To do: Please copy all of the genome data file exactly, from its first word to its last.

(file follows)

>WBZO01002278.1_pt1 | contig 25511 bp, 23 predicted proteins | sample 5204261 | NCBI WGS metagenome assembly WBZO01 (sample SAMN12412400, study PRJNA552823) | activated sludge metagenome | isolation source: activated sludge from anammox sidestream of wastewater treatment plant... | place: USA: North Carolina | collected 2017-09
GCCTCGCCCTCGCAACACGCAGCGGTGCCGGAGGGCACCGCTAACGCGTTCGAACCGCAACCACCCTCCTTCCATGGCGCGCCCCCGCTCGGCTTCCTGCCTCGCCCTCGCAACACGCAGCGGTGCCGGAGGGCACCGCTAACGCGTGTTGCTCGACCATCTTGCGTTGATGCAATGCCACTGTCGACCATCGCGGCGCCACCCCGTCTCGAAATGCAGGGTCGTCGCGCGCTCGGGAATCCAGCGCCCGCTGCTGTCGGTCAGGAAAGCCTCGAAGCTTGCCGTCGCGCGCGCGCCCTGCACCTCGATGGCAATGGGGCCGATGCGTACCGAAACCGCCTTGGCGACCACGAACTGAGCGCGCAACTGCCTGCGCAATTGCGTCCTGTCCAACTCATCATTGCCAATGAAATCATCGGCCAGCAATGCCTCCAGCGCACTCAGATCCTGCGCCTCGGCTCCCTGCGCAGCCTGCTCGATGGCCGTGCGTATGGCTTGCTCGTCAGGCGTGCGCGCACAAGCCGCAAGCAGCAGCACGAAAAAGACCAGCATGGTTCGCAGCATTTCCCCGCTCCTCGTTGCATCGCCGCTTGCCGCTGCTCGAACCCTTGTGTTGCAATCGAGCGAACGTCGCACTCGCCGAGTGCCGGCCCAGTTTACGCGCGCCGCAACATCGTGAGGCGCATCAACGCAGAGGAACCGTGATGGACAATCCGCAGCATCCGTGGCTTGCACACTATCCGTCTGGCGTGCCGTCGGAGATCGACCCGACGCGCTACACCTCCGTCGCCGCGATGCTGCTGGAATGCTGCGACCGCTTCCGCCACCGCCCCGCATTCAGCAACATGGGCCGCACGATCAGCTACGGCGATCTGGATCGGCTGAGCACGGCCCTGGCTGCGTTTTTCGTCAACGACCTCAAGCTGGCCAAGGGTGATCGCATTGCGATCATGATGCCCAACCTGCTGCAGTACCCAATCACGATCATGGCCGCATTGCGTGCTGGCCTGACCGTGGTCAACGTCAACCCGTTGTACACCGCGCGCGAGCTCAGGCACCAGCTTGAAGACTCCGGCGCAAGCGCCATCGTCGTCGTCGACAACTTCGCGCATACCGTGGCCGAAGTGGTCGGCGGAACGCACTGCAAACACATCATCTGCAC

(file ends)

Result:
>WBZO01002278.1_pt1 | contig 25511 bp, 23 predicted proteins | sample 5204261 | NCBI WGS metagenome assembly WBZO01 (sample SAMN12412400, study PRJNA552823) | activated sludge metagenome | isolation source: activated sludge from anammox sidestream of wastewater treatment plant... | place: USA: North Carolina | collected 2017-09
GCCTCGCCCTCGCAACACGCAGCGGTGCCGGAGGGCACCGCTAACGCGTTCGAACCGCAACCACCCTCCTTCCATGGCGCGCCCCCGCTCGGCTTCCTGCCTCGCCCTCGCAACACGCAGCGGTGCCGGAGGGCACCGCTAACGCGTGTTGCTCGACCATCTTGCGTTGATGCAATGCCACTGTCGACCATCGCGGCGCCACCCCGTCTCGAAATGCAGGGTCGTCGCGCGCTCGGGAATCCAGCGCCCGCTGCTGTCGGTCAGGAAAGCCTCGAAGCTTGCCGTCGCGCGCGCGCCCTGCACCTCGATGGCAATGGGGCCGATGCGTACCGAAACCGCCTTGGCGACCACGAACTGAGCGCGCAACTGCCTGCGCAATTGCGTCCTGTCCAACTCATCATTGCCAATGAAATCATCGGCCAGCAATGCCTCCAGCGCACTCAGATCCTGCGCCTCGGCTCCCTGCGCAGCCTGCTCGATGGCCGTGCGTATGGCTTGCTCGTCAGGCGTGCGCGCACAAGCCGCAAGCAGCAGCACGAAAAAGACCAGCATGGTTCGCAGCATTTCCCCGCTCCTCGTTGCATCGCCGCTTGCCGCTGCTCGAACCCTTGTGTTGCAATCGAGCGAACGTCGCACTCGCCGAGTGCCGGCCCAGTTTACGCGCGCCGCAACATCGTGAGGCGCATCAACGCAGAGGAACCGTGATGGACAATCCGCAGCATCCGTGGCTTGCACACTATCCGTCTGGCGTGCCGTCGGAGATCGACCCGACGCGCTACACCTCCGTCGCCGCGATGCTGCTGGAATGCTGCGACCGCTTCCGCCACCGCCCCGCATTCAGCAACATGGGCCGCACGATCAGCTACGGCGATCTGGATCGGCTGAGCACGGCCCTGGCTGCGTTTTTCGTCAACGACCTCAAGCTGGCCAAGGGTGATCGCATTGCGATCATGATGCCCAACCTGCTGCAGTACCCAATCACGATCATGGCCGCATTGCGTGCTGGCCTGACCGTGGTCAACGTCAACCCGTTGTACACCGCGCGCGAGCTCAGGCACCAGCTTGAAGACTCCGGCGCAAGCGCCATCGTCGTCGTCGACAACTTCGCGCATACCGTGGCCGAAGTGGTCGGCGGAACGCACTGCAAACACATCATCTGCAC